Washington Post

After 23 Years, Workers Wait for Justice Appeals Court Chastises D.C. Judge for Delays in Class-Action Lawsuit Against Construction Union

By Bill Miller
Washington Post Staff Writer

April 12, 1999

When a group of black ironworkers filed a racial discrimination lawsuit against a Washington union, seeking back pay for job opportunities they claimed they had lost, they vowed to stay the course no matter how long it took. They had no idea that the battle still would be plodding along after more than 23 years. "We were young men when this started," said Ronald Tucker, one of the leading plaintiffs in the case. He's now 65 and retired. "I feel like we've really been mistreated. It's a disgrace how long this case has been going on." Fellow ironworker Albert Berger put it like this: "Twenty-three years, man, it's too long! Everybody feels like that. We need a time limit here."

Even though Tucker, Berger and their colleagues won the class-action lawsuit in 1985, many haven't collected a dime. The case has been mired in a dispute over how much money the plaintiffs should get. Last month, the U.S. Court of Appeals for the D.C. Circuit blamed the trial judge for the holdup and issued a sharply worded rebuke of U.S. District Judge John Garrett Penn. A three-judge panel expressed hope that the case was in its "penultimate chapter." "We have strained hard -- perhaps too hard -- to decide as much of this case as we could," wrote Judge Laurence H. Silberman, saying that Penn alone must wrap the matter up. "The district court's interminable delays are inexcusable and have caused a great hardship to the parties, particularly the class."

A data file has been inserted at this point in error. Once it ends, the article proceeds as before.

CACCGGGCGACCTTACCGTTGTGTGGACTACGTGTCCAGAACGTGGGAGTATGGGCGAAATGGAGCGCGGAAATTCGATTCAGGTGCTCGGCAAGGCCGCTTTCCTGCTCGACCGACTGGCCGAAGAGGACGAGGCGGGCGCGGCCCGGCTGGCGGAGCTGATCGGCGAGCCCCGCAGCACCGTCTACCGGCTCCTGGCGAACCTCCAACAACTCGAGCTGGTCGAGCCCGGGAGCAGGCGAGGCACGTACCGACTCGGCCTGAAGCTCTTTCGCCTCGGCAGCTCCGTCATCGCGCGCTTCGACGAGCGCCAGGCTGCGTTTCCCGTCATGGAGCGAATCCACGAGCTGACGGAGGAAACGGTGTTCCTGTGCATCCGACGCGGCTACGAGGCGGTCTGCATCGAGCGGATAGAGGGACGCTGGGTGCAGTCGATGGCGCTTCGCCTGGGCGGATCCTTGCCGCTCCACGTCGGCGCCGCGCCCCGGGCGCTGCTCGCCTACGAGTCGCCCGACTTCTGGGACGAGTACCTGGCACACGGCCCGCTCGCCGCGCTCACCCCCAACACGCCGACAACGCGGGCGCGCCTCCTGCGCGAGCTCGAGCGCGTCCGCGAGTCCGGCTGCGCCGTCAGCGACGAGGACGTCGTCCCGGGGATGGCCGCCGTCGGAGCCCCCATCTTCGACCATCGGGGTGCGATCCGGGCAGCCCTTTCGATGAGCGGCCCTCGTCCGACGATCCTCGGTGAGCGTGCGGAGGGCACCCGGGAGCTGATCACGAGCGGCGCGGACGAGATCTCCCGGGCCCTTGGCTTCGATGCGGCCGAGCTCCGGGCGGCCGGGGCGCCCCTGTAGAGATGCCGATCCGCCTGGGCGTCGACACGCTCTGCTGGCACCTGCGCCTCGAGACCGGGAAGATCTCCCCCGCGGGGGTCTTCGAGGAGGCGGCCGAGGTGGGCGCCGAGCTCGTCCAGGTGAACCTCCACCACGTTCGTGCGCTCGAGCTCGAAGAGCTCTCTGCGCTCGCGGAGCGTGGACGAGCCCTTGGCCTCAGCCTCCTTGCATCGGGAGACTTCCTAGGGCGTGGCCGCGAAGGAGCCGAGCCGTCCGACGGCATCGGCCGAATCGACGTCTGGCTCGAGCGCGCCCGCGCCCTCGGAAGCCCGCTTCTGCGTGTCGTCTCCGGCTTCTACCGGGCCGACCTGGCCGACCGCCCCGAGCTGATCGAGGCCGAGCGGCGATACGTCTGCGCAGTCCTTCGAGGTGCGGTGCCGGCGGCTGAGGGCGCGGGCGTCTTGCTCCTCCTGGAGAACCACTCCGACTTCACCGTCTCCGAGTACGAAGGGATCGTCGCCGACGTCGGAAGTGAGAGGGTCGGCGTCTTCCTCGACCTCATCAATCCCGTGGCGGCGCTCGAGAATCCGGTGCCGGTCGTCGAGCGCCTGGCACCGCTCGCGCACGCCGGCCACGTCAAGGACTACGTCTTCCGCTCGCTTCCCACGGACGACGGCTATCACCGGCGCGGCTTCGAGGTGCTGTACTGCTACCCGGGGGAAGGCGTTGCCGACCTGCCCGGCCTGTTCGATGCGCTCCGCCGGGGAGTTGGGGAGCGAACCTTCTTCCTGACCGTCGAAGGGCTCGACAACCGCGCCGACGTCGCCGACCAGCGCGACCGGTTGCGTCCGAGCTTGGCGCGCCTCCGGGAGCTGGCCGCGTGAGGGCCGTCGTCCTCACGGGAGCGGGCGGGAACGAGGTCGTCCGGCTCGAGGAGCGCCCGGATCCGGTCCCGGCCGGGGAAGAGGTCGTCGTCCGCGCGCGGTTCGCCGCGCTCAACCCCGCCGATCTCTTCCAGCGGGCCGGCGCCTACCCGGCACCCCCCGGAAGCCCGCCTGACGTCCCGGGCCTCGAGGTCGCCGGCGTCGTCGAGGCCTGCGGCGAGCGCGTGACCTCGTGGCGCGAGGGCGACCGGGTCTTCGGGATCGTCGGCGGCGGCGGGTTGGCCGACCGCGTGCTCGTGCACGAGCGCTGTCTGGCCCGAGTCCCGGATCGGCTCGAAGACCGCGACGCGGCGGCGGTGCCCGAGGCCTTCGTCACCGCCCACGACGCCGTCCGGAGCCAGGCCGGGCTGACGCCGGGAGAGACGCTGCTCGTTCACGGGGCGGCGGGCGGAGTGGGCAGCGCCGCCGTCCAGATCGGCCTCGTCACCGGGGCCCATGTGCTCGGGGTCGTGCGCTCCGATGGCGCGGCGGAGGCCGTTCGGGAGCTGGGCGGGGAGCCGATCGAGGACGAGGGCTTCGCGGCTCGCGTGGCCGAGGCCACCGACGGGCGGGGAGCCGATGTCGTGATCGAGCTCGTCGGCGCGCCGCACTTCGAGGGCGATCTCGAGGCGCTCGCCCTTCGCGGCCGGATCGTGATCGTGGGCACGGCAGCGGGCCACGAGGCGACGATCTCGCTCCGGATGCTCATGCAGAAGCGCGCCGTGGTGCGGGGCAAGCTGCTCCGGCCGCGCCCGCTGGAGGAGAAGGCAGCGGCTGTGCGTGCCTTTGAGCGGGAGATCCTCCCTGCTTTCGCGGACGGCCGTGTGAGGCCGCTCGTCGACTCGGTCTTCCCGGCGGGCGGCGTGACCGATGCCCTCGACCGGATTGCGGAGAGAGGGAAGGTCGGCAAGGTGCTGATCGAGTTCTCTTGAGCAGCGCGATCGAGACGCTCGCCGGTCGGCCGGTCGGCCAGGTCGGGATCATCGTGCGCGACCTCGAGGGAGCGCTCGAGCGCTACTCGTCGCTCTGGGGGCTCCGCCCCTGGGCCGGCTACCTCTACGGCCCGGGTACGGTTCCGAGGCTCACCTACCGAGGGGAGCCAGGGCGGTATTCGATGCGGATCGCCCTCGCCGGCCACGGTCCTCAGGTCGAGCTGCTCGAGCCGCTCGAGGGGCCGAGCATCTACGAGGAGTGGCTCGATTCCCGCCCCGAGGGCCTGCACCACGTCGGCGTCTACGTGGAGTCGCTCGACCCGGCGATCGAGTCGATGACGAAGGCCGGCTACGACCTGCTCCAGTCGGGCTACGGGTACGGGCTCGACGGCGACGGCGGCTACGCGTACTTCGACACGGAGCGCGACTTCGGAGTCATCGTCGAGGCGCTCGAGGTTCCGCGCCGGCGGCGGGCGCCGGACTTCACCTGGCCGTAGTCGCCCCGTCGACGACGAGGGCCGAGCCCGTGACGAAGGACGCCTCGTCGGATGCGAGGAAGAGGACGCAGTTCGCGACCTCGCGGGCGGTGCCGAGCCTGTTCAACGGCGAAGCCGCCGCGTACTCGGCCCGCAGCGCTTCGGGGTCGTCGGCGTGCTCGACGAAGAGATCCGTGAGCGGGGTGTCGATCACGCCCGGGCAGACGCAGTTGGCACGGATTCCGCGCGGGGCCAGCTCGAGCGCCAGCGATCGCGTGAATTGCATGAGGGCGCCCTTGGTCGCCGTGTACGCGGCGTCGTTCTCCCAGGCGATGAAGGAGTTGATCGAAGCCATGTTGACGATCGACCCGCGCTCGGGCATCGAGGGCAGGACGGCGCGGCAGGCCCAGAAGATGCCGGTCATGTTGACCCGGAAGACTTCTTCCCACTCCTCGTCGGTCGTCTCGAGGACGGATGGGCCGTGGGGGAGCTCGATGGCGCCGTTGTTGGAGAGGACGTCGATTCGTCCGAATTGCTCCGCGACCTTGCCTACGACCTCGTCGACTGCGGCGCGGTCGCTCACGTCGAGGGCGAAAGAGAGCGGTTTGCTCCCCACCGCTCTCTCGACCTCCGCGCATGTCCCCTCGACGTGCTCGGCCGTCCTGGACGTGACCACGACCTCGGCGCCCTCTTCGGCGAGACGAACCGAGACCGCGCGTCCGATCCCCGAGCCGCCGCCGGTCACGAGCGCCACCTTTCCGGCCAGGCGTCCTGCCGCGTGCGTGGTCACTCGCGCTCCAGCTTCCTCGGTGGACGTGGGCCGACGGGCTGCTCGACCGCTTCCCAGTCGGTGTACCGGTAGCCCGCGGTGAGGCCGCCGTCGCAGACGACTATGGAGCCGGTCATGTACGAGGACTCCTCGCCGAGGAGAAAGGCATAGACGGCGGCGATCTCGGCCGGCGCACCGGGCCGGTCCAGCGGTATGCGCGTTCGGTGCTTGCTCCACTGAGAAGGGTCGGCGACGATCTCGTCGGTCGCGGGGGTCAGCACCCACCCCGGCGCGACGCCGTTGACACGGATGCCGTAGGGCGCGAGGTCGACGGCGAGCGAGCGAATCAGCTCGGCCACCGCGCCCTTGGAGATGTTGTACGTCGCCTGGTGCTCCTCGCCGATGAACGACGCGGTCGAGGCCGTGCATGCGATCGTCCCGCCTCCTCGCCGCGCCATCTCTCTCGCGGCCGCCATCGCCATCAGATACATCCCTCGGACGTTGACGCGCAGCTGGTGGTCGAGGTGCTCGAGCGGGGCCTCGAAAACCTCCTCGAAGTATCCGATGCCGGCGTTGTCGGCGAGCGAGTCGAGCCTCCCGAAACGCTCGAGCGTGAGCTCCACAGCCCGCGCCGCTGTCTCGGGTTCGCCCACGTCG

Silberman went on to declare, in unusually harsh language, that he feared sending the case back to Penn was tantamount to "dropping the case into a well." Silberman suggested that Penn's colleagues on the federal bench should have pushed him to resolve the case years ago or stripped the matter from him, saying tartly, "It is not our responsibility to supervise district judges."

Penn, who was the court's chief judge from 1992 to 1997, did not return a message seeking a comment. An aide said Penn doesn't discuss his cases.